Shuni virus replicates at the maternal-fetal interface of the ovine and human placenta

Judith Oymans, Lucien van Keulen, Guus M. Vermeulen, Paul J. Wichgers Schreur, Jeroen Kortekaas*

*Corresponding author for this work

Research output: Contribution to journalArticleAcademicpeer-review

1 Citation (Scopus)


Shuni virus (SHUV) is a neglected teratogenic and neurotropic orthobunyavirus that was discovered in the 1960s in Nigeria and was subsequently detected in South Africa, Zimbabwe, and Israel. The virus was isolated from field-collected biting midges and mosquitoes and shown to disseminate efficiently in laboratory-reared biting midges, suggesting that members of the families Culicidae and Ceratopogonidae may function as vectors. SHUV infections have been associated with severe neurological disease in horses, a variety of wildlife species, and domesticated ruminants. SHUV infection of ruminants is additionally associated with abortion, stillbirth, and congenital malformations. The detection of antibodies in human sera also suggests that the virus may have zoonotic potential. To understand how SHUV crosses the ruminant placenta, we here infected pregnant ewes and subsequently performed detailed clinical-and histopathological examination of placental tissue. We found that SHUV targets both maternal epithelial cells and fetal trophoblasts, that together form the maternal-fetal interface of the ovine placenta. Experiments with human placental explants, furthermore, revealed replication of SHUV in syncytiotrophoblasts, which are generally highly resistant to virus infections. Our findings provide novel insights into vertical transmission of SHUV in sheep and call for research on the potential risk of SHUV infection during human pregnancies.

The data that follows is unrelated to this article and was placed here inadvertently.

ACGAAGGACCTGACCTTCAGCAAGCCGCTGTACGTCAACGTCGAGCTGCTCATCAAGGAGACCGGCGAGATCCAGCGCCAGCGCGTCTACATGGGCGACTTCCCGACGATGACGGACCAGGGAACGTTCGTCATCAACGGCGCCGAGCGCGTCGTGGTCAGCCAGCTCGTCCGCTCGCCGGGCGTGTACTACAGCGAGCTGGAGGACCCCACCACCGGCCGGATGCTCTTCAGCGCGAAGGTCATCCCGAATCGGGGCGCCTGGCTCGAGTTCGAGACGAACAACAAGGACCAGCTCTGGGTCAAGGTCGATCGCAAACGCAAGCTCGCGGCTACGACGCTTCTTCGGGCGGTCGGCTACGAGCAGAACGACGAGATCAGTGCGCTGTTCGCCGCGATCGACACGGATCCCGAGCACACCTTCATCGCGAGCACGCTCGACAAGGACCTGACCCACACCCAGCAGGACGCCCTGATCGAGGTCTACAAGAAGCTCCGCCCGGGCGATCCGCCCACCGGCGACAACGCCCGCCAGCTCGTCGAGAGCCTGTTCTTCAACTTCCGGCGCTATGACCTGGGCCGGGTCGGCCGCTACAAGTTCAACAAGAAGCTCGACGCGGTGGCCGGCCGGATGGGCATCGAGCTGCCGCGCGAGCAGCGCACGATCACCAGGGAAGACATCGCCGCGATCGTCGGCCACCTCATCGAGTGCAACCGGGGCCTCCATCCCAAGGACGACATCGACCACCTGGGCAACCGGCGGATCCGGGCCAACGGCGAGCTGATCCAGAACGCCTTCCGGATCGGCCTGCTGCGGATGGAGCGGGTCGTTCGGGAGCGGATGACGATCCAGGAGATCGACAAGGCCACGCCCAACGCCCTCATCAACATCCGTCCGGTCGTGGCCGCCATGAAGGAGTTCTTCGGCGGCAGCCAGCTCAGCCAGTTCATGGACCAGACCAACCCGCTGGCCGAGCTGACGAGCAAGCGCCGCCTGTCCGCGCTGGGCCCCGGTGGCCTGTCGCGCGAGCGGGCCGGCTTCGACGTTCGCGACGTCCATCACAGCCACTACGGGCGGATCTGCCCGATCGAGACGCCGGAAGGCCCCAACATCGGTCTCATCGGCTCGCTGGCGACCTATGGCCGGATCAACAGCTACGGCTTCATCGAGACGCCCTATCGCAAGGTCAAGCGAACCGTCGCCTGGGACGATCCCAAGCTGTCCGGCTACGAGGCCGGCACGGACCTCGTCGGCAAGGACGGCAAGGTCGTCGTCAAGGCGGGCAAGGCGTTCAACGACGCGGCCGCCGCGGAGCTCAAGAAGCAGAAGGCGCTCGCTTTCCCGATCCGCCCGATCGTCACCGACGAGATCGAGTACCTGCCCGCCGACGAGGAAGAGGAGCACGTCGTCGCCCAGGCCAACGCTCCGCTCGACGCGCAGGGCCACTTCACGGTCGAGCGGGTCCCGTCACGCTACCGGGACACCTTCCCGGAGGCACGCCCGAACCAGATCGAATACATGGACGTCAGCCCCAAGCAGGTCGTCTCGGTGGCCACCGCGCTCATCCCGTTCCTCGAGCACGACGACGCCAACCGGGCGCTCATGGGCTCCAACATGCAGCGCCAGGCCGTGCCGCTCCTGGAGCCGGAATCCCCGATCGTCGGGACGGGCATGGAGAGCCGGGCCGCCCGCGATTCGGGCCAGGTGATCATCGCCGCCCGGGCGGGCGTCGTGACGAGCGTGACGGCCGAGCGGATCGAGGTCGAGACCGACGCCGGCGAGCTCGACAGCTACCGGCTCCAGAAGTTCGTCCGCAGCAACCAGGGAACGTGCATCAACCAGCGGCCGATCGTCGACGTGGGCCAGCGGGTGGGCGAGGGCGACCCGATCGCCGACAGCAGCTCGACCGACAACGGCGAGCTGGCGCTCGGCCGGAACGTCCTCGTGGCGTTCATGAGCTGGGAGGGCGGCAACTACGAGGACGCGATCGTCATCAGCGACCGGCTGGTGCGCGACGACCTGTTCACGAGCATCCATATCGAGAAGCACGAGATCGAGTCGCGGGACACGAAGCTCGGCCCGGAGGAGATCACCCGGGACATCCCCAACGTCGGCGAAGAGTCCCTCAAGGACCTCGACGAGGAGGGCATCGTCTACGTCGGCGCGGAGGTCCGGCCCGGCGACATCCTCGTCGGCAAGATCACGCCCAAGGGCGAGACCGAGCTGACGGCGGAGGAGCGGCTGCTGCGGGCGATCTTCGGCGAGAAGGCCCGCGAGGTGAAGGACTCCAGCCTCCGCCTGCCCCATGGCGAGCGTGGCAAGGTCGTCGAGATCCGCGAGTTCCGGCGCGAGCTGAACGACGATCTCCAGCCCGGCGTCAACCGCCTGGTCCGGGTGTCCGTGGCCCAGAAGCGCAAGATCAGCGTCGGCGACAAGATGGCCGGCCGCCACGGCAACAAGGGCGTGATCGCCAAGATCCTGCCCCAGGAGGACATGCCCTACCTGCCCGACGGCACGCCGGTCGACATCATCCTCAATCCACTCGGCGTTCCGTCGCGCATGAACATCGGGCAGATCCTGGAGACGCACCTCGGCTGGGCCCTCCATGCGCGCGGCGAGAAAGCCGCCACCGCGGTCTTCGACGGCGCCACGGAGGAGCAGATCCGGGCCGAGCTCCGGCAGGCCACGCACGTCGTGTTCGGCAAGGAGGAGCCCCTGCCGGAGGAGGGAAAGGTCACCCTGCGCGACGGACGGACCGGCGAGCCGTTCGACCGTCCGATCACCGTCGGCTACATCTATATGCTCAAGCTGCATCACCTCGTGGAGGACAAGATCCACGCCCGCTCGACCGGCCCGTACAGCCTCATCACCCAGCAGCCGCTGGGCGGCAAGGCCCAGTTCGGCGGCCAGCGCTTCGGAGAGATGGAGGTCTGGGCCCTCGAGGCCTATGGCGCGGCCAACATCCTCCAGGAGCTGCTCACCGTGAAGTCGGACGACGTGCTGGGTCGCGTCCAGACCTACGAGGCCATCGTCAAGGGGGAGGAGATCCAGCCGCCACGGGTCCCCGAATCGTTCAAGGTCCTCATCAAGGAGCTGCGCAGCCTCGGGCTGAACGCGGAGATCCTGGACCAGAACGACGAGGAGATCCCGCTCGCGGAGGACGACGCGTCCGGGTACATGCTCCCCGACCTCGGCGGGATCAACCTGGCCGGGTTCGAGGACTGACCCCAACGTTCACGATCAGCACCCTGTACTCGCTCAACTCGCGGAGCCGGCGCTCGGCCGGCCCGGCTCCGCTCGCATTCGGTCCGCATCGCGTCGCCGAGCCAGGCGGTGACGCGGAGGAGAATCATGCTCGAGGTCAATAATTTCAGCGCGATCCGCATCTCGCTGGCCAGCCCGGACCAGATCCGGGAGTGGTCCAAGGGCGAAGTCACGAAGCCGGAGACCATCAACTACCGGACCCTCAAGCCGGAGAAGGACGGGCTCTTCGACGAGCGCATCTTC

Original languageEnglish
Article number17
Pages (from-to)1-9
Number of pages9
Issue number1
Publication statusPublished - Jan 2021


  • Explants
  • Placenta
  • Pregnant ewes
  • Shuni virus
  • Vertical transmission
  • Zoonosis


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